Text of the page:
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Best of Alan Krigman

Gaming Guru

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How Money Management Helps You Achieve Balance

16 March 1998

Money management is like alchemy. Neither will turn lead to gold. And both can burn buffs who rebuff reality. Nice to have the law of unintended consequences! Alchemy served society by yielding useful metal alloys; money management benefits bettors by shaping gambling sessions to individual preferences.

Money management takes many forms. So don't be fooled by the frills. They're all variations of what to risk in a session, how much to bet in a round, which wagers to make, and when to quit.

Money management can't overcome the critical barrier solid citizens face in a casino - the house edge. Still, within the bounds of this constraint, it's a lever for players to balance potentials of win and loss versus prospects of ecstasy and agony.

You don't have to be a Nikolai Ivanovitch Lobachevski to deduce that the higher you aspire, the less likely you'll succeed. But few bettors understand how they can apply this insight.

I'll illustrate the idea with three elementary money management systems for single-zero roulette. The same principles extend to other games and systems.

All three cases involve starting with $100, betting $10 on each of 10 spins, then quitting. They differ in the wagers: a) $10 on red, b) $1 on each of 10 numbers, c) $10 on a single number.

These three strategies are equivalent as far as the casino is concerned. The edge in single-zero roulette is 2.7 percent so the house has theoretical earnings of $2.70 after $100 is bet in 10 spins, one way or another. And the approaches are similar in that the player's maximum exposure is $100 in each instance.

The distinctions arise in the specific nets which can be won or lost and the associated chances. These are shown for each system in the accompanying tables for zero to 10 wins in 10 spins.

Here's how to interpret the tables.

What's the probability of losing the entire $100 in each case? Betting $10 on red, the likelihood is low at one out of 784. This rises to 1 out of 23 with $1 on each of 10 numbers, and to 1 out of 1.3 - that's 10 out of 13 - dropping $10 on a single number.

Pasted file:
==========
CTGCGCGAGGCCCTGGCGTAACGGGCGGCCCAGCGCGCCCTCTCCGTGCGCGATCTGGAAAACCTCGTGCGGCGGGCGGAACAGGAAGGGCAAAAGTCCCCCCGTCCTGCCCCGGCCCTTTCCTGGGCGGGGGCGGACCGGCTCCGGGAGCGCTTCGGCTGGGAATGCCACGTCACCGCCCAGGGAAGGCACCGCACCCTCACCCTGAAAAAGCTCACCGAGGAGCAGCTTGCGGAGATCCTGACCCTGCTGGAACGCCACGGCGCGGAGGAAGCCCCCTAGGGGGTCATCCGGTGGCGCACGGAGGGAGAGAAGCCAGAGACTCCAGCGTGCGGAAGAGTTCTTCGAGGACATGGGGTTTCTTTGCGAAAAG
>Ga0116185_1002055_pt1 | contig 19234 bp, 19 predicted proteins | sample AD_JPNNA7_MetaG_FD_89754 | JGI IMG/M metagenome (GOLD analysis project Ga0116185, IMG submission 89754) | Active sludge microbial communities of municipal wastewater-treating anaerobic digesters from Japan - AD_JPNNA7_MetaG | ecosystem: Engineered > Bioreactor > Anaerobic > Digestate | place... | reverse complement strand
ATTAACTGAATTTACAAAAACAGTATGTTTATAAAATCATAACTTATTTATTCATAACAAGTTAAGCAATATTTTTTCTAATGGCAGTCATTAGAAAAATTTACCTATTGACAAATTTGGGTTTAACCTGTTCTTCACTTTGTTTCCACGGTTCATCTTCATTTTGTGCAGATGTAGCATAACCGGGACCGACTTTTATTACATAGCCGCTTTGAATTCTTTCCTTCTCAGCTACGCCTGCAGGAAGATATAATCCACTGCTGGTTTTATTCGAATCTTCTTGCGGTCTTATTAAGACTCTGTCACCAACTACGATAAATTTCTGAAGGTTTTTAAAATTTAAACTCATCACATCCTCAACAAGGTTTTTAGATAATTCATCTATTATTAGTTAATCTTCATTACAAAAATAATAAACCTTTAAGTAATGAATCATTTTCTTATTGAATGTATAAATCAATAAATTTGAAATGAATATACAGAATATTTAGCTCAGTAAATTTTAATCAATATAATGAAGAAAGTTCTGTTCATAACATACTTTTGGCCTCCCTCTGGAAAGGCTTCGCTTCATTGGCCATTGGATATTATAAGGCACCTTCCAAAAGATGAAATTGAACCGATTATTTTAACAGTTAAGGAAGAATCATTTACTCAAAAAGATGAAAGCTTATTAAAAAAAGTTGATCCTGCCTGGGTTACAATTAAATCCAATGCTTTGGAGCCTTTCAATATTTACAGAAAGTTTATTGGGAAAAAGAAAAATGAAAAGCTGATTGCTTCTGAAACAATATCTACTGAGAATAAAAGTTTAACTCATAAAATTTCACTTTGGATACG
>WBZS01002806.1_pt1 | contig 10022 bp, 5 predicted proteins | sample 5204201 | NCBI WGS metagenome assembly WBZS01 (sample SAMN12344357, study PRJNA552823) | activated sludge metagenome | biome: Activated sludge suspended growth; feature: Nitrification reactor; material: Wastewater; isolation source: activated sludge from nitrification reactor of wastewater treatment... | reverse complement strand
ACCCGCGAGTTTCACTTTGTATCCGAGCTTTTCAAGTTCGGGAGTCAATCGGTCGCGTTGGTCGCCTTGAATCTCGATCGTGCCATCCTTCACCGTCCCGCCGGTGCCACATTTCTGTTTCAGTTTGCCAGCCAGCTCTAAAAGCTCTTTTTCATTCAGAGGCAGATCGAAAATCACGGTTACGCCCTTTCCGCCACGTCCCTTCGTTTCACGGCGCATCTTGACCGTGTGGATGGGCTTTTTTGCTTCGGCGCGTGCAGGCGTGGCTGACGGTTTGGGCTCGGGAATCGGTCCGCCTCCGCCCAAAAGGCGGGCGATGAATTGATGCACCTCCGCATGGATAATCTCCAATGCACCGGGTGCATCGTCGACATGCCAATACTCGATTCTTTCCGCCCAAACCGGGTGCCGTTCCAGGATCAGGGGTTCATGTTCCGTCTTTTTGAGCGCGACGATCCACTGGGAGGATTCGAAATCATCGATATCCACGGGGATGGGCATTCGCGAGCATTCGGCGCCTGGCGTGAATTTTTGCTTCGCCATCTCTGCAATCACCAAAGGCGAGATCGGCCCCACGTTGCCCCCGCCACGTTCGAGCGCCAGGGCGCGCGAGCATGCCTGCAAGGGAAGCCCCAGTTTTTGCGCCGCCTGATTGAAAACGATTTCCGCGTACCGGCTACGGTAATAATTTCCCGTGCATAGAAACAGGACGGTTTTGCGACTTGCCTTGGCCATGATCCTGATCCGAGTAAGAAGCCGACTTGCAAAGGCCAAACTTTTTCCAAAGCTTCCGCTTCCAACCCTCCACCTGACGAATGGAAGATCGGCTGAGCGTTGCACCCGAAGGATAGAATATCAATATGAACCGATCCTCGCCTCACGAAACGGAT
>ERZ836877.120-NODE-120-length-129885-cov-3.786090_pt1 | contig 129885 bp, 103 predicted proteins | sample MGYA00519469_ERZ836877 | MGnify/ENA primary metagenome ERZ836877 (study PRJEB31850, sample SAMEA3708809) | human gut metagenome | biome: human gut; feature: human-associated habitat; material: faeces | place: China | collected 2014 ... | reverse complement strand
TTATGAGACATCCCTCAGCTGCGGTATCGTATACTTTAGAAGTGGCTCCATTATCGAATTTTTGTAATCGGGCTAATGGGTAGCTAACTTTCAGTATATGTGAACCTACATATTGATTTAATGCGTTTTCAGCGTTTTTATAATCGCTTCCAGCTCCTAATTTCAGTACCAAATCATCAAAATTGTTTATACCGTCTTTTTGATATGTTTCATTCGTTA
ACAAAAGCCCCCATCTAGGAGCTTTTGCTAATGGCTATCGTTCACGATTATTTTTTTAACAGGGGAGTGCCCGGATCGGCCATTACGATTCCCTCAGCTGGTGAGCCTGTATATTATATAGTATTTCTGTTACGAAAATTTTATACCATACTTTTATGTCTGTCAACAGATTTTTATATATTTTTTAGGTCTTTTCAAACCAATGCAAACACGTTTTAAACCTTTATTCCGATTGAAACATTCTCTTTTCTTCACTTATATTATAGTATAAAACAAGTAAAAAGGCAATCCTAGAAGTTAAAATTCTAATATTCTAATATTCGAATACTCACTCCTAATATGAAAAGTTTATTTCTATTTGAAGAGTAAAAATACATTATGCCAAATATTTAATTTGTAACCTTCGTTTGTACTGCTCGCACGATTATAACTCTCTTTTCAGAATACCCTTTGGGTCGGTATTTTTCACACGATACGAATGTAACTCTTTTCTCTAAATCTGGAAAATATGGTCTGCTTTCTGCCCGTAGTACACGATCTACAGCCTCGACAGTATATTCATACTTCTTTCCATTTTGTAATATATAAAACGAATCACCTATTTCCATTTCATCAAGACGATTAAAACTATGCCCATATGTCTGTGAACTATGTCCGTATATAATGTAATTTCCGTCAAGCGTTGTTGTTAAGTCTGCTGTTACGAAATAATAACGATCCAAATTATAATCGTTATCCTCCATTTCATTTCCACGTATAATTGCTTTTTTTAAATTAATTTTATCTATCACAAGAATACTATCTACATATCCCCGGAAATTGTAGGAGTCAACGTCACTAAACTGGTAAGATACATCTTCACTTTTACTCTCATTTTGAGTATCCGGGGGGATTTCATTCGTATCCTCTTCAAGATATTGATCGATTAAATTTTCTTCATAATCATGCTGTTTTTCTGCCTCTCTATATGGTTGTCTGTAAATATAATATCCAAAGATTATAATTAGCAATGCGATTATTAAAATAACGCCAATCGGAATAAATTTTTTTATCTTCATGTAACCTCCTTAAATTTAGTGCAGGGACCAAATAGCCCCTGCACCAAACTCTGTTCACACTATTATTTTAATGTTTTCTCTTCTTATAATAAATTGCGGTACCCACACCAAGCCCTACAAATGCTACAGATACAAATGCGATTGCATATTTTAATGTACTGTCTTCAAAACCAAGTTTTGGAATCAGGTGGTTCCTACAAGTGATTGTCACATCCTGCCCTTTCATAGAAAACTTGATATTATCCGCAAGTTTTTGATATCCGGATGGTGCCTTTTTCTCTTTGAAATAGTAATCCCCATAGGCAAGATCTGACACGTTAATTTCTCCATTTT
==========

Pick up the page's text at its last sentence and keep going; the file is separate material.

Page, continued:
On the other hand a practical goal such as winning $260 has a fighting chance, one out of 4.7, with $10 on a single number. This falls to a remote one out of 480,859 with $1 on each of 10 numbers, and is wholly beyond reach with $10 on red. Further, high wins are possible betting on longshots, but don't risk your lunch money on the one out of 5 quadrillion probability you'll hit 10 single numbers in a row at $10 each and earn $3,500.

In general, money management practices can help position sessions in the range between frequent/modest and rare/spectacular wins. Good players know where their preferences lay along the spectrum, then act accordingly. And, they don't err by naively thinking they've discovered some secret of "almost always winning" or "hitting it big" the casino bosses don't want them to know.

Sumner A Ingmark, bard of balance in betting as in all behavior, said it simply:


Those who to modest goals adapt,
Oft know that they're to win more apt.
While others, setting targets tall,
Should grasp that they've shrunk prospects small.

 

$10 on red
wins
net ($)
chance
0
-100
1/784
1
-80
1/83
2
-60
1/19
3
-40
1/7.7
4
-20
1/4.6
5
0
1/4.0
6
20
1/5.2
7
40
1/10
8
60
1/27
9
80
1/128
10
100
1/1,347

 

$1 each on 10 numbers
wins
net ($)
chance
0
-100
1/23
1
-64
1/6.3
2
-28
1/3.8
3
8
1/3.8
4
44
1/5.9
5
80
1/13
6
116
1/43
7
152
1/204
8
188
1/1,466
9
224
1/17,810
10
260
1/480,859

 

$10 on a single number
wins
net ($)
chance
0
-100
1/1.3
1
260
1/4.7
2
620
1/38
3
980
1/511
4
1,340
1/10,519
5
1,700
1/315,576
6
2,060
1/13 million
7
2,420
1/858 million
8
2,780
1/82 billion
9
3,140
1/13 trillion
10
3,500
1/5 quadrillion

 

 

 

Alan Krigman

Alan Krigman was a weekly syndicated newspaper gaming columnist and Editor & Publisher of Winning Ways, a monthly newsletter for casino aficionados. His columns focused on gambling probability and statistics. He passed away in October, 2013.
Alan Krigman
Alan Krigman was a weekly syndicated newspaper gaming columnist and Editor & Publisher of Winning Ways, a monthly newsletter for casino aficionados. His columns focused on gambling probability and statistics. He passed away in October, 2013.